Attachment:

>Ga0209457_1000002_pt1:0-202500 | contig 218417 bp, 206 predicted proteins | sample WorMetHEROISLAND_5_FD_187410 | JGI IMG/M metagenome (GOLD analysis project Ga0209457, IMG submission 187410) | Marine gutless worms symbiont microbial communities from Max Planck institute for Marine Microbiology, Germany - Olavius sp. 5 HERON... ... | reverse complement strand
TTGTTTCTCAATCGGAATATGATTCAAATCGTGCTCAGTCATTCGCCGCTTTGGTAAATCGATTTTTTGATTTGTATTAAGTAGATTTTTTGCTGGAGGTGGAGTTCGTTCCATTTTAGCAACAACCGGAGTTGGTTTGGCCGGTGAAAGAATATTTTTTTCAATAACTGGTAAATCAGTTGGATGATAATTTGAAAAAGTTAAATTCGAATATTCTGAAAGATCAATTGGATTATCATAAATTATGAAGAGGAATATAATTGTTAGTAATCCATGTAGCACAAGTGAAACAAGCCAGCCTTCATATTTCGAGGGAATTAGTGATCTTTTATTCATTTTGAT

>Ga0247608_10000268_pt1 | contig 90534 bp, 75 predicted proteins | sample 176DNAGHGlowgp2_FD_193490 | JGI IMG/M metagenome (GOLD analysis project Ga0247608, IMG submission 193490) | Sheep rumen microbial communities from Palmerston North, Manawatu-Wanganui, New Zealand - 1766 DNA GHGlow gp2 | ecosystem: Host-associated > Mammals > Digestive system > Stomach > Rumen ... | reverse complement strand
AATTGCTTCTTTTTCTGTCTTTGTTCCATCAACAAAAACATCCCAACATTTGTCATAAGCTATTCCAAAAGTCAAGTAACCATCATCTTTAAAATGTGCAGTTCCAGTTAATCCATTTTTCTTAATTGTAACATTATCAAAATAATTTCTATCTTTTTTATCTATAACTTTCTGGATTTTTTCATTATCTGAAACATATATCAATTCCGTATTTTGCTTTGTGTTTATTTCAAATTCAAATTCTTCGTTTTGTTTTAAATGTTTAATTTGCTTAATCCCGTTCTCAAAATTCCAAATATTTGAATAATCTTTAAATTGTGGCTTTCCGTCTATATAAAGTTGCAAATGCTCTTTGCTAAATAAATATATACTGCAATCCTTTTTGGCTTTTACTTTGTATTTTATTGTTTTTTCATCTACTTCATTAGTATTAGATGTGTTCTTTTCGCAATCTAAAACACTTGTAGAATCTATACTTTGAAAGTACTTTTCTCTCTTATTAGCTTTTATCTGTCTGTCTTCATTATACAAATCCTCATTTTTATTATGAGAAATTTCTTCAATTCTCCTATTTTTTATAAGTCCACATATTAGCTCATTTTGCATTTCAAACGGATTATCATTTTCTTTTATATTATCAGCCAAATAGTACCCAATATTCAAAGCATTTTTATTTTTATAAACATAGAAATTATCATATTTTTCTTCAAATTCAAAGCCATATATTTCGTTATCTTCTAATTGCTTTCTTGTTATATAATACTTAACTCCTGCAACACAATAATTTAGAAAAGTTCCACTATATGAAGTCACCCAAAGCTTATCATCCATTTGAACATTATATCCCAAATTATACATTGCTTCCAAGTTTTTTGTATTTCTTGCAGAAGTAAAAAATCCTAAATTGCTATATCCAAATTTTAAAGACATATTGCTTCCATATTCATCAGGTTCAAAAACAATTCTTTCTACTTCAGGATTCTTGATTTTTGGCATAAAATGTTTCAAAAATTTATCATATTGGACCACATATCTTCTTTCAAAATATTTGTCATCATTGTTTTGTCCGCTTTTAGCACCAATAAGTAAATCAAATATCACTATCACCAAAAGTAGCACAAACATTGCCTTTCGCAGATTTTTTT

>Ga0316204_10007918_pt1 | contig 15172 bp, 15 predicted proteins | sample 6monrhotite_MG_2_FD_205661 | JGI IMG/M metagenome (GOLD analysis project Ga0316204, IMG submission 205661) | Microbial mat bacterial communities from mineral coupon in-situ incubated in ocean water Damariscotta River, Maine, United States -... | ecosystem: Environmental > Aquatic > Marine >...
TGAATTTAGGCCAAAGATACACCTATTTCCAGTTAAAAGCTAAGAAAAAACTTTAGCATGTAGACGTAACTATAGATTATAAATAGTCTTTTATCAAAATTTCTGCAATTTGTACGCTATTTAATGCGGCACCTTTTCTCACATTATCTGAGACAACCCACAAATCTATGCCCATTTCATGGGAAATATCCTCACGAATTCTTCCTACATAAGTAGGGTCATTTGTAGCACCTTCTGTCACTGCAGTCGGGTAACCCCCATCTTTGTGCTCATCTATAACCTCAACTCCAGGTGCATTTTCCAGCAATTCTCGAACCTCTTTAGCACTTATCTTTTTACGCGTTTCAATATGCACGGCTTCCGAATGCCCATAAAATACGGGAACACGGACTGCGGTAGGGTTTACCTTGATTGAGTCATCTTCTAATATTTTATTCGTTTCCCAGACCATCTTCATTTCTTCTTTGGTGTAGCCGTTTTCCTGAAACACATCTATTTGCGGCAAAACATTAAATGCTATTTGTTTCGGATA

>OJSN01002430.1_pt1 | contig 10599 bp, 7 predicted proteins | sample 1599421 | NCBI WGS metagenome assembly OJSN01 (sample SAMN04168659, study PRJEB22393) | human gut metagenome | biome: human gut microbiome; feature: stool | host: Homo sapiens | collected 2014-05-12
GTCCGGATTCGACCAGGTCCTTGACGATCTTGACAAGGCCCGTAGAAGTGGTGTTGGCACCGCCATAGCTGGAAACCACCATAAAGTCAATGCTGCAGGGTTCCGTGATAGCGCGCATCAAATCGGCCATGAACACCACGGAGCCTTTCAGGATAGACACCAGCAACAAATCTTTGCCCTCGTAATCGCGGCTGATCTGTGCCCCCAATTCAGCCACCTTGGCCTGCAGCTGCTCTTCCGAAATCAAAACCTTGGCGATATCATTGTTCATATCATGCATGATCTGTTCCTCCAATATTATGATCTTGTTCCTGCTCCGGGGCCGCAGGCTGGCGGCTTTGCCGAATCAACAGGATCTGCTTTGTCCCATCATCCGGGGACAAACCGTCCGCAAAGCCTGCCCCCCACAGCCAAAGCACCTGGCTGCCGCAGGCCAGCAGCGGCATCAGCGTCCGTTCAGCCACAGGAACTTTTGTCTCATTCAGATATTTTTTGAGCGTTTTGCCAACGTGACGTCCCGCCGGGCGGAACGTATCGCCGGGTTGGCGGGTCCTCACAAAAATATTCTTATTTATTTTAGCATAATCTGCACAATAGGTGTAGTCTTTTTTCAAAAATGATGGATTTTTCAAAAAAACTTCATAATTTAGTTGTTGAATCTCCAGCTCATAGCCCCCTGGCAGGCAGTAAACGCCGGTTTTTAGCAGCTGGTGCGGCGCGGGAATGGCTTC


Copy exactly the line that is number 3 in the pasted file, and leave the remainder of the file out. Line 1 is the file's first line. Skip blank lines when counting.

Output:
>Ga0247608_10000268_pt1 | contig 90534 bp, 75 predicted proteins | sample 176DNAGHGlowgp2_FD_193490 | JGI IMG/M metagenome (GOLD analysis project Ga0247608, IMG submission 193490) | Sheep rumen microbial communities from Palmerston North, Manawatu-Wanganui, New Zealand - 1766 DNA GHGlow gp2 | ecosystem: Host-associated > Mammals > Digestive system > Stomach > Rumen ... | reverse complement strand